Today Tesla will officially put online its solar-PV-plus-storage project on the island of Kaua’i, at the end of Hawaii’s chain of islands. The 13 MW solar and 52 MWh battery storage project will supply electricity under a 20-year contract with the island’s public utility.
Unique among utility-scale PV systems, Tesla’s project will be used to meet peak demand between 5 PM and 10 PM – after the sun goes down. This will be accomplished through the use of the battery system, which is comprised of 272 Tesla Powerpack batteries using lithium-ion technology developed by Panasonic in collaboration with Tesla.
It will also help to boost the penetration of renewable energy on Kaua’i, which was meeting around 17.5% of its annual demand with solar PV in 2015. This is expected to rise to 25% of annual demand by the end of this year, with a major portion of that being the Tesla PV and battery system.
This is far more than any nation known to pv magazine, but is part of a leap forward in renewable energy penetrations in isolated regions, where solar – and in this case batteries – are replacing high-cost fossil fuels.
In January, the magazine reported that Honduras met over 10% of electric demand with solar PV in 2016, as the highest portion of any non-island nation on earth, and well above the levels in Italy or Germany, the previous leaders.
This move to high levels of solar is particularly remarkable on Kaua’i, which faces a number of challenges to integrating high levels of renewable energy. These include demand that peaks after sunset, the island’s small area, a lack of interconnection to other islands, and a prohibition on wind power, which could otherwise balance the daily production cycle of solar.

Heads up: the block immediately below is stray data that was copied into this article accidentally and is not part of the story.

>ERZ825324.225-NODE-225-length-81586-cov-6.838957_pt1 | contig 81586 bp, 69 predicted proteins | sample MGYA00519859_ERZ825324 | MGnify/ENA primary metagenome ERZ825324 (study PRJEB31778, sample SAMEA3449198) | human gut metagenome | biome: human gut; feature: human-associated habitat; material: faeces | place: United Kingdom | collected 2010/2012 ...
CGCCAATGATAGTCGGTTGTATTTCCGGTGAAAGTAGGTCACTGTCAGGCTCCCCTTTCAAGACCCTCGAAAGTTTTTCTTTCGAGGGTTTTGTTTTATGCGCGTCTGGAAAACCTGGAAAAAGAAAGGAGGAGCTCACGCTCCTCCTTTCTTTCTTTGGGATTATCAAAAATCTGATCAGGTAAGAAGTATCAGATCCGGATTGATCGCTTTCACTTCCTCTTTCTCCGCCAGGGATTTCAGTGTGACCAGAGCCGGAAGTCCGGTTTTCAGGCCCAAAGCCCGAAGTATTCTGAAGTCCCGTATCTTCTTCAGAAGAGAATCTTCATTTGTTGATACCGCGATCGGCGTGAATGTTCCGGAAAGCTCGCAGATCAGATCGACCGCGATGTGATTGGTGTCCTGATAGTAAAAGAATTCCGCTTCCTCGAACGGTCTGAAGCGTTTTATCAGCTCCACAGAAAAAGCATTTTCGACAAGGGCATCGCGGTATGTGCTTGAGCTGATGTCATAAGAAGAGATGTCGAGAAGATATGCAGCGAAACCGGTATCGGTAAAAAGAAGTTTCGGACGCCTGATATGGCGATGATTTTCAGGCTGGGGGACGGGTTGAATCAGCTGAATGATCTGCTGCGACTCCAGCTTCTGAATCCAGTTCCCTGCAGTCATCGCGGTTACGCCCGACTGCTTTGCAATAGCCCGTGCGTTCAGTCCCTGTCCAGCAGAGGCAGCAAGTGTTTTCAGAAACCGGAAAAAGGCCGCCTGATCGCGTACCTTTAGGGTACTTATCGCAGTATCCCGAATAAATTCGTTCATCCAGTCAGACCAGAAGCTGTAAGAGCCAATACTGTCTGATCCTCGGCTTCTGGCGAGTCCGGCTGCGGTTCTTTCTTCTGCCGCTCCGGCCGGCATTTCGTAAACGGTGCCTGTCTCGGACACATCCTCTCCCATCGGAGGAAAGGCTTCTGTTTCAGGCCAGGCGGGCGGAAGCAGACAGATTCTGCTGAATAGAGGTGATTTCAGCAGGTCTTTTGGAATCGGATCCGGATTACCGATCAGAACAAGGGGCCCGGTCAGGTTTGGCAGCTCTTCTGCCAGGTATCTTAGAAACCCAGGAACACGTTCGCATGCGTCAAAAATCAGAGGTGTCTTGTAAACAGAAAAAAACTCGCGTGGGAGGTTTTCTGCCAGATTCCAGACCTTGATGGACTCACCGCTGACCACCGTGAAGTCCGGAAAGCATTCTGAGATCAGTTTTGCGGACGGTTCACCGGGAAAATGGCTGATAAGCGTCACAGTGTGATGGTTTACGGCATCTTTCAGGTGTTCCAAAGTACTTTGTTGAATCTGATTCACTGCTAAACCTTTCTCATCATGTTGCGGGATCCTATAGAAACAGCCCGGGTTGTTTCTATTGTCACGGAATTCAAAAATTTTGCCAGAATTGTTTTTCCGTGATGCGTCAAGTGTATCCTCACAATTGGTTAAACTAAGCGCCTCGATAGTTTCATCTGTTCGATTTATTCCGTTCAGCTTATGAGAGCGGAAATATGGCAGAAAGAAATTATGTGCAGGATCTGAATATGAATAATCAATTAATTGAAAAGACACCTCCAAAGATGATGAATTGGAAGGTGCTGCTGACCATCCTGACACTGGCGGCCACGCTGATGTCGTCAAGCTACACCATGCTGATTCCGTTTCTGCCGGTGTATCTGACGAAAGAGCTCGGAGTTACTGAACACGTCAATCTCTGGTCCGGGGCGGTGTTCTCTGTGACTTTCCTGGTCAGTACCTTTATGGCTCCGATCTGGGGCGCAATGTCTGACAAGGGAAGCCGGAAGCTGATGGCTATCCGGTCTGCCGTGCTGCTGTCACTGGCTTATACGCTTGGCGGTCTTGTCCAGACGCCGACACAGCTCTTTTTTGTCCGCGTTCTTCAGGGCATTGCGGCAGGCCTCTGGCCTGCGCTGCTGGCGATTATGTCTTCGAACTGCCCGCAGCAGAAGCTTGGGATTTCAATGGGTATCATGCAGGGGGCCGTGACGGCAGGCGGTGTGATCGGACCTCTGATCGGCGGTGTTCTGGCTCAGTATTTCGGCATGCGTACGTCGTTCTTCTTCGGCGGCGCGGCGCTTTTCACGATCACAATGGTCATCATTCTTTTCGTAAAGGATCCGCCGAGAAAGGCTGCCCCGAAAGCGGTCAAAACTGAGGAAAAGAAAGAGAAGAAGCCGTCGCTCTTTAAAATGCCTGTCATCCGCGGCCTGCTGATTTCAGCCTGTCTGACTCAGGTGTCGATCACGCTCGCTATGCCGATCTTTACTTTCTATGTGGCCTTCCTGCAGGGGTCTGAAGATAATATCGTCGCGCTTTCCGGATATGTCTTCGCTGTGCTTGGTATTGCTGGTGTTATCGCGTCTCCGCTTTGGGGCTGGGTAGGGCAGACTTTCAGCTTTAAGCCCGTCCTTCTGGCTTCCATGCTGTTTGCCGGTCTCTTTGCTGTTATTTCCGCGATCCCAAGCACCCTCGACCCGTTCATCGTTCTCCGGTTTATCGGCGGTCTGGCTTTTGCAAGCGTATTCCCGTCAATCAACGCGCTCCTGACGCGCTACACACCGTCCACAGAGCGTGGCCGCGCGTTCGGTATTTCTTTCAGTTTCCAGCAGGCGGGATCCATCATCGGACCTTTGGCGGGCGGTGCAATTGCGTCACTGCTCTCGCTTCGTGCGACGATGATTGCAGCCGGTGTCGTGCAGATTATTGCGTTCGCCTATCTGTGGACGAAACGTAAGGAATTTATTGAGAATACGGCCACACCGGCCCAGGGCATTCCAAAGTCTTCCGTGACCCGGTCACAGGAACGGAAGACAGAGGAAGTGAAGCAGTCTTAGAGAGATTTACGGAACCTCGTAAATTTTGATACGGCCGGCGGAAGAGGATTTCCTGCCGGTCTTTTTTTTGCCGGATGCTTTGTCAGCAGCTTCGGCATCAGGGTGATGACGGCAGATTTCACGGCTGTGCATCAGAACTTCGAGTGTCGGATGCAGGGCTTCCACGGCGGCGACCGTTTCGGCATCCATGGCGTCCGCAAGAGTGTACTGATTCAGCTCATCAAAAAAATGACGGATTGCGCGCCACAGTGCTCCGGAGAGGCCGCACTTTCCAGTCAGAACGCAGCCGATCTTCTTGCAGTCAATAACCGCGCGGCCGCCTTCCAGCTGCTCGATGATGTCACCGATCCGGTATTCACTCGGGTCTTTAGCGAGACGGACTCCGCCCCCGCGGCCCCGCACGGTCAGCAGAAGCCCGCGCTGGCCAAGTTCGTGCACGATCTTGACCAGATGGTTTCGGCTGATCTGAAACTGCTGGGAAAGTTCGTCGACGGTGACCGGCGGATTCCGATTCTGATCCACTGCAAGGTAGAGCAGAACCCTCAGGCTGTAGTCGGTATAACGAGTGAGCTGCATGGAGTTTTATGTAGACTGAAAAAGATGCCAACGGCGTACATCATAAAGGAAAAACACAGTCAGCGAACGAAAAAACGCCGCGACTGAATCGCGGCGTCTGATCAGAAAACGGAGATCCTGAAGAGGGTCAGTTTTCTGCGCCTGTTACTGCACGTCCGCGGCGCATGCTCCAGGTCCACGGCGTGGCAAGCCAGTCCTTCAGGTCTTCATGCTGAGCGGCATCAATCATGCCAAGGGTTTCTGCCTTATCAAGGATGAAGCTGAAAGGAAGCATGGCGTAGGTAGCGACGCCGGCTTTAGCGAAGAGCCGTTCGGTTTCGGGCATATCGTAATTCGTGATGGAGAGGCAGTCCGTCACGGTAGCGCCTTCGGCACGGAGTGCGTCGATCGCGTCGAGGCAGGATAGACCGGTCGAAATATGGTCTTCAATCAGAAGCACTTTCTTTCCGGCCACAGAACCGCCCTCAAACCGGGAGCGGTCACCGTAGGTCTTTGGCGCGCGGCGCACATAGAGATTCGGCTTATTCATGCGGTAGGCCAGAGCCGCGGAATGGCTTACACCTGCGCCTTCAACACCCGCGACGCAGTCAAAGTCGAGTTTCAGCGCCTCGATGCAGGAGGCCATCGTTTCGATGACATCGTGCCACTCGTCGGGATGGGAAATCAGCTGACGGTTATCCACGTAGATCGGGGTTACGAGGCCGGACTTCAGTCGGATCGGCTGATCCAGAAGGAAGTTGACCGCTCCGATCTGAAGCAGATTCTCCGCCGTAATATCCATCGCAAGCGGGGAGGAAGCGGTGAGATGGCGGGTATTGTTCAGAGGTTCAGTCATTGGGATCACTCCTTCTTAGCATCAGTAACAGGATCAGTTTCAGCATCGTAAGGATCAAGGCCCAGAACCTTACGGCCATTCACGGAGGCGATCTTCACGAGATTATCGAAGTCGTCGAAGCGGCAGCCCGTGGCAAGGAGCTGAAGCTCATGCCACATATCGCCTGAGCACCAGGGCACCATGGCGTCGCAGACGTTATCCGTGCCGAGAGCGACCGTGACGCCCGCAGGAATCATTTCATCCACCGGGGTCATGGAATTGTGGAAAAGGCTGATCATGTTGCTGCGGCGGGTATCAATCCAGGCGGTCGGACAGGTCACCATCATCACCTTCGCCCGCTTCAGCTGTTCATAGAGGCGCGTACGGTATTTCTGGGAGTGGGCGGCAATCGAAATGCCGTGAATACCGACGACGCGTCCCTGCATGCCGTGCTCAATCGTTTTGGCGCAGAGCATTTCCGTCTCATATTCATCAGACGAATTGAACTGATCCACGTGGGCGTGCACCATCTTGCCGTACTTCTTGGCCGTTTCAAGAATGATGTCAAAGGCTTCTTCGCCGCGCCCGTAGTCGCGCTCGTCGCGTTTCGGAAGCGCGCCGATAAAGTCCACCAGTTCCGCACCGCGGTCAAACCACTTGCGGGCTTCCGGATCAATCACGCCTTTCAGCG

In December 2015, pv magazine spoke with Kaua’i Island Utility Cooperative (KIUC) about the challenges, and spokesperson Jim Kelley noted that due to the island’s heavy dependence upon oil, there was a high motivation to deploy renewables.
“We have small, fast-start generators that are not prone to cycling damage, and we have, really, a small group of engineers who have a lot of grid operations experience who really are being driven to push the envelope, because outside of solar, there are really few alternatives to us for the high price of oil generation,” Kelley told pv magazine. “We had to make this work.”
Tesla estimates that its installation will save Kaua’i 1.6 million gallons of oil annually, which it used in electricity generation. Tesla has also provided the solar plus storage system at a cost of $0.145 per kilowatt-hour, a price that redefined the idea of how inexpensive storage could get when it was signed a year and a half ago.
Like the rest of Hawaii, Kaua’i has a mandate to reach 100% renewable energy by 2045. This will be more challenging for Kaua’i than the rest of the state, but the island has a head start.